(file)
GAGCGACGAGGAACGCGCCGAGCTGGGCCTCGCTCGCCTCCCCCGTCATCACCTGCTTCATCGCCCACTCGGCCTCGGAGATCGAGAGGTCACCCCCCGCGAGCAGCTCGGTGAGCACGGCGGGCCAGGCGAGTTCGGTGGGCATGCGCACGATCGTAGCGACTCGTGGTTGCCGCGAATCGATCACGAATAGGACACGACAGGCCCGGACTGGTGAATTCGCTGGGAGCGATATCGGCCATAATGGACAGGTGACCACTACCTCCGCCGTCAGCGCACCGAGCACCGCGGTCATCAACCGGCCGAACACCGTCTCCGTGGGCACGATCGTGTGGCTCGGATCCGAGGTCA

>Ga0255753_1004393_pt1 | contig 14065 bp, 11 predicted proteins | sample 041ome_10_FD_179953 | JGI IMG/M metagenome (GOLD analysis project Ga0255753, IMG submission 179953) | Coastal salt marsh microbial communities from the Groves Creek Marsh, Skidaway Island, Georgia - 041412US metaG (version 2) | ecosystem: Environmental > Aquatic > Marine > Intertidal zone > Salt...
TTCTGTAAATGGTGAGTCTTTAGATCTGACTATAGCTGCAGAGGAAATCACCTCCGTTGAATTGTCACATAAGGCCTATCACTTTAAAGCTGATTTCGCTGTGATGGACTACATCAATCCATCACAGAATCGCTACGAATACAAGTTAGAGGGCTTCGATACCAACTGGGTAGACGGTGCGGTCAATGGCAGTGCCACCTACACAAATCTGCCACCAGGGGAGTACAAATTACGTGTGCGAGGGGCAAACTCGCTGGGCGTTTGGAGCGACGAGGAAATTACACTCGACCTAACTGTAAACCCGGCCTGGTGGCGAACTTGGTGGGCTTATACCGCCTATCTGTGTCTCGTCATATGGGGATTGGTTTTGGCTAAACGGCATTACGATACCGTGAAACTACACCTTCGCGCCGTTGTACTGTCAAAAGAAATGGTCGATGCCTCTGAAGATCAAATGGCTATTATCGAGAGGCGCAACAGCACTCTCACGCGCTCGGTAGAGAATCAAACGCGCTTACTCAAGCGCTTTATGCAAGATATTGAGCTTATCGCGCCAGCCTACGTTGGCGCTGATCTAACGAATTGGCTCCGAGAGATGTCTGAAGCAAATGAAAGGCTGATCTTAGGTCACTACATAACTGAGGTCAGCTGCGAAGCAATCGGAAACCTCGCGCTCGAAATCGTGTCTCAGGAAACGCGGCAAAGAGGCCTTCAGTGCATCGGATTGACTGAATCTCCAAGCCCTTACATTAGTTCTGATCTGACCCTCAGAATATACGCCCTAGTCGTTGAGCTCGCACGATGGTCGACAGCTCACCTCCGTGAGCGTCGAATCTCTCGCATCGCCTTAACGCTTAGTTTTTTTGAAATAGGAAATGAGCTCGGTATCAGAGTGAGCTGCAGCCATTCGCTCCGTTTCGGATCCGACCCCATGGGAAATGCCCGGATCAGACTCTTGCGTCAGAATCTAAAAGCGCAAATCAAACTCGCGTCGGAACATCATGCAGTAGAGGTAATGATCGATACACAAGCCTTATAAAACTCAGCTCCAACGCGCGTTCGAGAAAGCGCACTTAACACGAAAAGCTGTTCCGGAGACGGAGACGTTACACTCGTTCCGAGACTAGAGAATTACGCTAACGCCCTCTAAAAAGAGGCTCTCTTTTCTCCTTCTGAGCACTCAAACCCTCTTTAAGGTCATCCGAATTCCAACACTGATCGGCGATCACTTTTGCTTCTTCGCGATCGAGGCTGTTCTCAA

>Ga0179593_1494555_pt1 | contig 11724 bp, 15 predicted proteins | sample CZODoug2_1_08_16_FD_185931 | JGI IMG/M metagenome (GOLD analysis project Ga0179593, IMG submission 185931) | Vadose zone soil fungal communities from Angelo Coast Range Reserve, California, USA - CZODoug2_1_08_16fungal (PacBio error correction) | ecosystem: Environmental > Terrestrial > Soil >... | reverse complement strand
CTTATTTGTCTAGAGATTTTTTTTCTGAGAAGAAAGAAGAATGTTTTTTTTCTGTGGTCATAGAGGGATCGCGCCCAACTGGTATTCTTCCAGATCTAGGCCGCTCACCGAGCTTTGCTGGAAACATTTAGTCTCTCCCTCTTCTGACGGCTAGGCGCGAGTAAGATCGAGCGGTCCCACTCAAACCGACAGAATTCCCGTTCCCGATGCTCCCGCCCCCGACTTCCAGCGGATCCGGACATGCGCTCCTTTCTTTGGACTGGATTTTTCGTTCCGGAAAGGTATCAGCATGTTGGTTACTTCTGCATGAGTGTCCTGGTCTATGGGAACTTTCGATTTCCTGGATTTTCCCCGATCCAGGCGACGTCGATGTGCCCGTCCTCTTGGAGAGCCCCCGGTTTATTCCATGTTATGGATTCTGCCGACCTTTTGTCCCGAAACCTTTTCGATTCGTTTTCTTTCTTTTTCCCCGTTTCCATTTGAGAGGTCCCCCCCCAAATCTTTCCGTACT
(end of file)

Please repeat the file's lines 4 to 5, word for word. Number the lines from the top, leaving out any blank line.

>Ga0179593_1494555_pt1 | contig 11724 bp, 15 predicted proteins | sample CZODoug2_1_08_16_FD_185931 | JGI IMG/M metagenome (GOLD analysis project Ga0179593, IMG submission 185931) | Vadose zone soil fungal communities from Angelo Coast Range Reserve, California, USA - CZODoug2_1_08_16fungal (PacBio error correction) | ecosystem: Environmental > Terrestrial > Soil >... | reverse complement strand
CTTATTTGTCTAGAGATTTTTTTTCTGAGAAGAAAGAAGAATGTTTTTTTTCTGTGGTCATAGAGGGATCGCGCCCAACTGGTATTCTTCCAGATCTAGGCCGCTCACCGAGCTTTGCTGGAAACATTTAGTCTCTCCCTCTTCTGACGGCTAGGCGCGAGTAAGATCGAGCGGTCCCACTCAAACCGACAGAATTCCCGTTCCCGATGCTCCCGCCCCCGACTTCCAGCGGATCCGGACATGCGCTCCTTTCTTTGGACTGGATTTTTCGTTCCGGAAAGGTATCAGCATGTTGGTTACTTCTGCATGAGTGTCCTGGTCTATGGGAACTTTCGATTTCCTGGATTTTCCCCGATCCAGGCGACGTCGATGTGCCCGTCCTCTTGGAGAGCCCCCGGTTTATTCCATGTTATGGATTCTGCCGACCTTTTGTCCCGAAACCTTTTCGATTCGTTTTCTTTCTTTTTCCCCGTTTCCATTTGAGAGGTCCCCCCCCAAATCTTTCCGTACT